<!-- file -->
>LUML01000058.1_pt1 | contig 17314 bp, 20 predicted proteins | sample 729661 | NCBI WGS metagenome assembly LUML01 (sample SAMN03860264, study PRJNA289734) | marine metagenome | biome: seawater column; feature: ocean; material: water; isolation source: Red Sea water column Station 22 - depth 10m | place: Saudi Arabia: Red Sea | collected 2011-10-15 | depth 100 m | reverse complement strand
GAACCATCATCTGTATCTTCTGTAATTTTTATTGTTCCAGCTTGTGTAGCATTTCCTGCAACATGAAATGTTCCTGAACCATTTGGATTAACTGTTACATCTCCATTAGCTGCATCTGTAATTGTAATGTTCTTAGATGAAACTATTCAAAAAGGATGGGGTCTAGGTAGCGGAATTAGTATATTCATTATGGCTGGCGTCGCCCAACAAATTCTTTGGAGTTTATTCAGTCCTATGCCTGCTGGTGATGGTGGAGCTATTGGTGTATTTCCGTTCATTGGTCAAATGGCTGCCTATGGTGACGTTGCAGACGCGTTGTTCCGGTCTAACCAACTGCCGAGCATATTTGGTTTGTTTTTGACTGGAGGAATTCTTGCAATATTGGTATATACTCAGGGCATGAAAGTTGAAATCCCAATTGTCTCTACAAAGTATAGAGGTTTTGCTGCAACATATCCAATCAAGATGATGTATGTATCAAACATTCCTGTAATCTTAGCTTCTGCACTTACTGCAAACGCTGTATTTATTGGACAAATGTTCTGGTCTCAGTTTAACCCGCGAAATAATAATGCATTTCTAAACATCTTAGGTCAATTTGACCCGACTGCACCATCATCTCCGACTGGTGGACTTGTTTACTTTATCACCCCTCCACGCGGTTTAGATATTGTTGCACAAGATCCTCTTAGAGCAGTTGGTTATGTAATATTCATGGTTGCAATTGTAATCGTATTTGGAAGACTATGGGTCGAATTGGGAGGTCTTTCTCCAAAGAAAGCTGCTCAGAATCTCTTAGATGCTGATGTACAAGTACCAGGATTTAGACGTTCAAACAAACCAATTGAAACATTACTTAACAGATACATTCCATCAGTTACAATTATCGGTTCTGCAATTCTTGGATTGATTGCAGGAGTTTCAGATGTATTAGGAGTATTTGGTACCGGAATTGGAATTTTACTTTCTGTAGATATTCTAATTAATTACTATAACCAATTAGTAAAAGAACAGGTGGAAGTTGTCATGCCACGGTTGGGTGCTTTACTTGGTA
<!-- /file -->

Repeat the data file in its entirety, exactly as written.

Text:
>LUML01000058.1_pt1 | contig 17314 bp, 20 predicted proteins | sample 729661 | NCBI WGS metagenome assembly LUML01 (sample SAMN03860264, study PRJNA289734) | marine metagenome | biome: seawater column; feature: ocean; material: water; isolation source: Red Sea water column Station 22 - depth 10m | place: Saudi Arabia: Red Sea | collected 2011-10-15 | depth 100 m | reverse complement strand
GAACCATCATCTGTATCTTCTGTAATTTTTATTGTTCCAGCTTGTGTAGCATTTCCTGCAACATGAAATGTTCCTGAACCATTTGGATTAACTGTTACATCTCCATTAGCTGCATCTGTAATTGTAATGTTCTTAGATGAAACTATTCAAAAAGGATGGGGTCTAGGTAGCGGAATTAGTATATTCATTATGGCTGGCGTCGCCCAACAAATTCTTTGGAGTTTATTCAGTCCTATGCCTGCTGGTGATGGTGGAGCTATTGGTGTATTTCCGTTCATTGGTCAAATGGCTGCCTATGGTGACGTTGCAGACGCGTTGTTCCGGTCTAACCAACTGCCGAGCATATTTGGTTTGTTTTTGACTGGAGGAATTCTTGCAATATTGGTATATACTCAGGGCATGAAAGTTGAAATCCCAATTGTCTCTACAAAGTATAGAGGTTTTGCTGCAACATATCCAATCAAGATGATGTATGTATCAAACATTCCTGTAATCTTAGCTTCTGCACTTACTGCAAACGCTGTATTTATTGGACAAATGTTCTGGTCTCAGTTTAACCCGCGAAATAATAATGCATTTCTAAACATCTTAGGTCAATTTGACCCGACTGCACCATCATCTCCGACTGGTGGACTTGTTTACTTTATCACCCCTCCACGCGGTTTAGATATTGTTGCACAAGATCCTCTTAGAGCAGTTGGTTATGTAATATTCATGGTTGCAATTGTAATCGTATTTGGAAGACTATGGGTCGAATTGGGAGGTCTTTCTCCAAAGAAAGCTGCTCAGAATCTCTTAGATGCTGATGTACAAGTACCAGGATTTAGACGTTCAAACAAACCAATTGAAACATTACTTAACAGATACATTCCATCAGTTACAATTATCGGTTCTGCAATTCTTGGATTGATTGCAGGAGTTTCAGATGTATTAGGAGTATTTGGTACCGGAATTGGAATTTTACTTTCTGTAGATATTCTAATTAATTACTATAACCAATTAGTAAAAGAACAGGTGGAAGTTGTCATGCCACGGTTGGGTGCTTTACTTGGTA